Anonymous Coward says:

Re: One step forward after thousands of steps back

The theory goes that without copyright law, people can make more money out of copying other people’s works in ways that the original authors can’t compete with. This would drive fewer people to create new literary and artistic works, …….

That is spin used by gatekeepers to justify stronger and stronger copyright. It has never been true, as pre-Internet most works submitted to a publisher were dismissed unseen. Also, the poor starving artists is a creation of those same middlemen, as they had hundreds of replacements trying to find a publisher.

Even a casual cruise around the Internet will find more works published without any expectation of making money that works published with the Intent of making money. Further, as many self publishers have come to understand, fans will support them so that they can create new works, and tends to direct the money to the actual creators, rather than those who offer other peoples work.

I believe that in the age of the Internet, protection of attribution is all a creator needs, as their creativity is the valuable skill.

Space5000 (profile) says:

Possible Impersonator

As someone already said on here, there is a big chance that it may not have been actual Nintendo doing this to him. Of course Nintendo does usually like to be Nintendo, but I still think it’s best to properly update this article about that Twitter thread.

This comment has been flagged by the community. Click here to show it.

WarioBarker (profile) says:

Re: so entitled

When you want videogame music then play a videogame.

Easier said than done. For every game you’d need a working copy of it and a working system to play it on. Then you factor in that a lot of games/systems are expensive on the second-hand market, assuming you can find one at all. Not to mention that many games/systems were exclusive to certain parts of the world, or had their soundtracks changed between regions/revisions. And some of them require accessories to play.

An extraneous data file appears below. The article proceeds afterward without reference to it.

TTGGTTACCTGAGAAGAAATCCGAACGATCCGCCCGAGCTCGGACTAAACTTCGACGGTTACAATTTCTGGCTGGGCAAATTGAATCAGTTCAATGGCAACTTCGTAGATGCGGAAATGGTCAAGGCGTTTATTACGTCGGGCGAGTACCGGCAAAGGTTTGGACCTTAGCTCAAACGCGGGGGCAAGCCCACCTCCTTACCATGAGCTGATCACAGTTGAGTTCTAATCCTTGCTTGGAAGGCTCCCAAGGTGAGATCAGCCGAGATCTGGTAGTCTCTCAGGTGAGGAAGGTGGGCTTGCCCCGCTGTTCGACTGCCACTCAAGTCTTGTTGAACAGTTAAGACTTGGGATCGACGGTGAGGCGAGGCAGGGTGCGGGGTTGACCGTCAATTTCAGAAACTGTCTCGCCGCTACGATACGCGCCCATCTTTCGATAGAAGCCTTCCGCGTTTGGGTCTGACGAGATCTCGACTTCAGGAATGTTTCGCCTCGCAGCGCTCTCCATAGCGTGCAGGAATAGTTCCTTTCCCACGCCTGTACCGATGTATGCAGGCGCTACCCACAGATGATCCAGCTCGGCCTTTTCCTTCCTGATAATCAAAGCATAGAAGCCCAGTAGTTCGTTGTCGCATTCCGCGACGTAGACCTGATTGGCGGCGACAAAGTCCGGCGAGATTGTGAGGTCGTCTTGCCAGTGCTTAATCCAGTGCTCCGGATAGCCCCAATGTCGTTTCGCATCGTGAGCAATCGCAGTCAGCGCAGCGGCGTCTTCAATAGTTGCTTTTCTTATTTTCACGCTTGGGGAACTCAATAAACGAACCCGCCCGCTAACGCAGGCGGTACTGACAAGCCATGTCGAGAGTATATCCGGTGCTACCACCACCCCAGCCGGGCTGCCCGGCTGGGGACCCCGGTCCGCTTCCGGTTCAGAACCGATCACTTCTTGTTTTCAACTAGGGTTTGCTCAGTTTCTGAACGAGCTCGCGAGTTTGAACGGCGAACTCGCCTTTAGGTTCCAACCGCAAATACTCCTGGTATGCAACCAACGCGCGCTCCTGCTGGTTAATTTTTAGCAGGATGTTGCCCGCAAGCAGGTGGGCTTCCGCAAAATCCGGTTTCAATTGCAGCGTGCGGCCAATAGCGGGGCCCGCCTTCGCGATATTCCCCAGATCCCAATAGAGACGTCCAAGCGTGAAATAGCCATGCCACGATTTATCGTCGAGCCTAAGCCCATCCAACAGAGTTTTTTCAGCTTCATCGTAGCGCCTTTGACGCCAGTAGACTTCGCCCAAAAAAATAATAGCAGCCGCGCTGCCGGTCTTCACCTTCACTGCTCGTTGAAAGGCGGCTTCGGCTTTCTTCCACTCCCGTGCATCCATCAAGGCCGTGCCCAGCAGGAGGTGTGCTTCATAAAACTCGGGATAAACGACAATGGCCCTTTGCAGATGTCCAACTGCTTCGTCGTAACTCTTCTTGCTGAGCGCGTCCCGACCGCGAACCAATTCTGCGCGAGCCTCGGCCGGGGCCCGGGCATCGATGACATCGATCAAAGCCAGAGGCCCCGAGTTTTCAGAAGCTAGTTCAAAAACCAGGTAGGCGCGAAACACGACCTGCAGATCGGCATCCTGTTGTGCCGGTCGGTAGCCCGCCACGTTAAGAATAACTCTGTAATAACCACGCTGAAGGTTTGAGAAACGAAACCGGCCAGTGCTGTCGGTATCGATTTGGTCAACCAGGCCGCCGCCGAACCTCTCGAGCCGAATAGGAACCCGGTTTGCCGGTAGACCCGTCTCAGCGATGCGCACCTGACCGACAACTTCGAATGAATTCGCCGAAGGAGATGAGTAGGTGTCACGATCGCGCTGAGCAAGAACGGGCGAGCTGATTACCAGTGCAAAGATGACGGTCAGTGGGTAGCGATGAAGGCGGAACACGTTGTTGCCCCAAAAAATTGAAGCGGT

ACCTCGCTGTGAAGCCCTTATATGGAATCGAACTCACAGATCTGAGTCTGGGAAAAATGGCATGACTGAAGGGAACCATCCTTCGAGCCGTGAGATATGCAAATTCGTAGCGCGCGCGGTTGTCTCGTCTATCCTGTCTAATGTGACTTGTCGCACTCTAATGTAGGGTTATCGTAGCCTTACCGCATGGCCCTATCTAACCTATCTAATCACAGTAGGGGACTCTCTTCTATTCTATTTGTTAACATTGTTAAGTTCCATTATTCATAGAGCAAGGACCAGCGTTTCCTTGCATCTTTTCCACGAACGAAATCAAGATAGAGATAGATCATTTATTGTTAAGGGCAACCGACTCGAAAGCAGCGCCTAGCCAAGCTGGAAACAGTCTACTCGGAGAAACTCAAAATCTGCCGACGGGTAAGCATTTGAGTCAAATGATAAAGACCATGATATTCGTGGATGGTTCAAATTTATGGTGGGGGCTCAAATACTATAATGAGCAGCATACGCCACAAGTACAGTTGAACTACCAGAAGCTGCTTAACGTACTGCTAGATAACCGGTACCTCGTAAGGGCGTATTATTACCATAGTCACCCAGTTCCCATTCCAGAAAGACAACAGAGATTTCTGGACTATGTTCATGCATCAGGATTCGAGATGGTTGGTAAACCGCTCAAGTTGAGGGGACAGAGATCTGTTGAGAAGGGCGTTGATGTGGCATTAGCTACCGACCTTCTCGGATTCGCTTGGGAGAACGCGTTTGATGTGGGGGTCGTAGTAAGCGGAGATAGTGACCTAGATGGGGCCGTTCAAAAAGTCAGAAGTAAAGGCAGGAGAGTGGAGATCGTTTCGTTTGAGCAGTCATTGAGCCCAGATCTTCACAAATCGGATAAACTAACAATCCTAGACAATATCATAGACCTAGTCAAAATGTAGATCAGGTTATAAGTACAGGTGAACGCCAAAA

On top of that, you’d need to be good enough at the game to hear the whole soundtrack, assuming you know how much of a soundtrack there is to hear – and even that assumes there’s no tracks the game doesn’t play in whole or in part.

Wanting to listen to game soundtracks online isn’t being "entitled" – it’s wanting to listen to great (and sometimes not-so-great) music without the fuss of trying to track down and play the (sometimes pretty lousy) game in question, especially if you’re not a gamer but enjoy music.

But oh, I’m not done with your snobbish attitude yet!

When you need food or shelter then you should be out there fighting.

Sure, because everyone can do that. Never mind that a lot of people have physical and/or mental conditions that prohibit them from "be[ing] out there fighting", or simply can’t make any headway out there in the world no matter what they try. I know what that’s like, both in my own experience and with some in my immediate family.

tl;dr – Take your snobbish attitude and shove it firmly up your sphincter.

Anonymous Coward says:

One step forward after thousands of steps back

But the copyright maximalists will point out that the Pokemon sound library shows that Nintendo does want to exploit this market, and heaven forbid someone else usurps that market.

The same can be said about AM2R. Nintendo knew about it for over a decade and only when the project was to be released, for free no less, did Nintendo suddenly decide to revive the Metroid franchise from a second hiatus to release none other than, wait for it: A Metroid 2 Remake. While at the same time demanding that the AM2R project be shutdown under copyright.

The same can also be said of the Nintendo Creator’s Program. Nintendo would routinely demand take down of videos that contained even the slightest trace of their IP. Even if such use was obviously covered by the Fair Use Exemption. Nintendo got a lot of heat for that and so they released their Creator’s Program to allow people to apply for the use of their works, while still going after Fair Use streamers if they didn’t get Nintendo’s blessing. (Which, for those that are ignorant, Fair Use doesn’t require under the law.)

At this point one could say that without GilvaSunner, there’s a good chance the new sound library wouldn’t exist today. I.e. That the sound library exists solely to have justification for the takedown of GilvaSunner in the court of public opinion. Just like AM2R and the Fair Use streamers. Nintendo’s goal is to do the bare minimum to gain just a little credence in favor of their abusive position.

If I had to guess, Nintendo is probably doing so because they do not want to be the easily relatable poster child for a copyright reform that would only serve to harm their profits and earn them the ire of their fellow maximalists.